Noriyuki Masuda, MD, PhD, chief, 2nd Department of Internal Medicine, Osaka Prefectural Habikino Hospital, Osaka, reported that his group has been studying irinotecan, also known as CPT-11, alone or in combination with other cytotoxic agents for more than 10 years in nonsmall-cell lung cancer. In particular, he noted, the combination of CPT-11 and cisplatin has been studied as the emerging standard for the treatment of lung cancer in Japan.
Two phase III trials, reported Dr. Masuda, have compared the irinotecan/cisplatin combination with vindesine/cisplatin regimens. In one, no differences in response rates or median survival were seen when a regimen of cisplatin 80 mg/m² on day 1 and vindesine 3 mg/m² on days 1, 8, and 15 was compared with treatment with the same dose of cisplatin plus irinotecan 60 mg/m² on days 1, 8, and 15. The median survival in both arms of the study was about 45 weeks.
The other study, however, showed significant survival differences in stage IV disease, reported Dr. Masuda, with a median survival of 50 weeks for cisplatin/irinotecan vs 36.4 weeks for cisplatin/vindesine. The dosage schedules for these drugs were the same as in the other phase III trial. This trial also included a third arm in which irinotecan was administered alone at a dose of 100 mg/m² on days 1, 8, and 15. Overall 1-year survival rates were 47% for cisplatin/irinotecan, 38% for cisplatin/vindesine, and 42% for irinotecan alone.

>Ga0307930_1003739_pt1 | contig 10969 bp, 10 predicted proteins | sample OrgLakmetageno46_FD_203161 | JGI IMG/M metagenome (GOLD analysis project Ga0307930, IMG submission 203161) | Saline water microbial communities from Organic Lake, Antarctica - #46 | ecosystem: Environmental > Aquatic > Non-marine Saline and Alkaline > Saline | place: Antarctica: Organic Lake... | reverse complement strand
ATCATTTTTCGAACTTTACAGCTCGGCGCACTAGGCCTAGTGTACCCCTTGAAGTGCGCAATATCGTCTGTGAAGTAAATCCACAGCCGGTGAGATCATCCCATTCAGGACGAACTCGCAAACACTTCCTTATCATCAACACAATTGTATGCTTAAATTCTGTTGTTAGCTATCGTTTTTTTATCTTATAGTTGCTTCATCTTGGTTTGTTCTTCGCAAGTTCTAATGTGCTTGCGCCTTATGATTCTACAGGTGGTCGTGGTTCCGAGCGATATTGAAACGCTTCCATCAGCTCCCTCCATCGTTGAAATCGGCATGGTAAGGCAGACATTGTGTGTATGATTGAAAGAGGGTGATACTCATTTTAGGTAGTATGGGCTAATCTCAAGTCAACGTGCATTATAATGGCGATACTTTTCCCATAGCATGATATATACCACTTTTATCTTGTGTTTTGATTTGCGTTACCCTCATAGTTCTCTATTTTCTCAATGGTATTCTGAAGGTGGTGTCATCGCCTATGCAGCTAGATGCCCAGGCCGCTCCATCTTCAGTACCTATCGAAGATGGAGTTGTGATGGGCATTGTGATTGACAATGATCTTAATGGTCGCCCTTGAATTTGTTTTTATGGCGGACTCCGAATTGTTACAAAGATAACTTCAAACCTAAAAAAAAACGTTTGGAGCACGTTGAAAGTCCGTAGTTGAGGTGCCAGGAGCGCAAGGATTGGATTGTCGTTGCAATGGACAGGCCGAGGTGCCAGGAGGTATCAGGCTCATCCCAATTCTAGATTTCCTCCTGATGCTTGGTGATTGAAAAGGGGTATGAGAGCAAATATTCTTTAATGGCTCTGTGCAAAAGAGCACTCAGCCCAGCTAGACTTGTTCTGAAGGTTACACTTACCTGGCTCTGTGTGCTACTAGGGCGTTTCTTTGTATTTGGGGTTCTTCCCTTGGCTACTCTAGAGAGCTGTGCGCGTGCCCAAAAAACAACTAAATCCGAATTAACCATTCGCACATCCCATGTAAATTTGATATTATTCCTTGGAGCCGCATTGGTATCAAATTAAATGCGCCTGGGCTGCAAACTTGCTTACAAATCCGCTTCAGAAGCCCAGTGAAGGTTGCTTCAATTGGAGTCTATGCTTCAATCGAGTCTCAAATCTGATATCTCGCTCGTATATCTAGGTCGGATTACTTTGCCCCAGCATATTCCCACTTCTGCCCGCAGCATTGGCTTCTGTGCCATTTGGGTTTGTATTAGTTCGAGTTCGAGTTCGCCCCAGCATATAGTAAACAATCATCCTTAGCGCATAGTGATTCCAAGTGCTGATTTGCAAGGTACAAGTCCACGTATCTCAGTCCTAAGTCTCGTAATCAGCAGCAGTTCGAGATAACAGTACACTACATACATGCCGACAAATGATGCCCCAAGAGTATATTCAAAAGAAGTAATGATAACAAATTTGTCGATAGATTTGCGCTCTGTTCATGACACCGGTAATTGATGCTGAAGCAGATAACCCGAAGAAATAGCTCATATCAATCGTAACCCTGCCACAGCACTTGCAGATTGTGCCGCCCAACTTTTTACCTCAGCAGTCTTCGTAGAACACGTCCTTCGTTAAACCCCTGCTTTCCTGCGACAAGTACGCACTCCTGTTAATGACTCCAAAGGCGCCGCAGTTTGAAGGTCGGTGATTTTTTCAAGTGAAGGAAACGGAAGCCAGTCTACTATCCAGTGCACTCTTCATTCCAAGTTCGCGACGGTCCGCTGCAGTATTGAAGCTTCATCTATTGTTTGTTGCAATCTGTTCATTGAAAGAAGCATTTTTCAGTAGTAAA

Further studies are needed, said Dr. Masuda, to demonstrate whether CPT-11 plus cisplatin is superior in survival to other new drug combination regimens for advanced nonsmall-cell lung cancer and to evaluate the role of CPT-11 in combination therapy with other promising new agents for advanced nonsmall-cell lung cancer.
Corey J. Langer, MD, codirector of thoracic oncology, Fox Chase Cancer Center, Philadelphia, reported that Fox Chase and Vanderbilt University have joined forces for a trial in which both irinotecan and cisplatin are given weekly to patients with advanced nonsmall-cell lung cancer. The weekly dose of irinotecan is 65 mg/m² and that of cisplatin is 30 mg/m². Both drugs are given for 4 weeks and cycles are repeated every 6 weeks.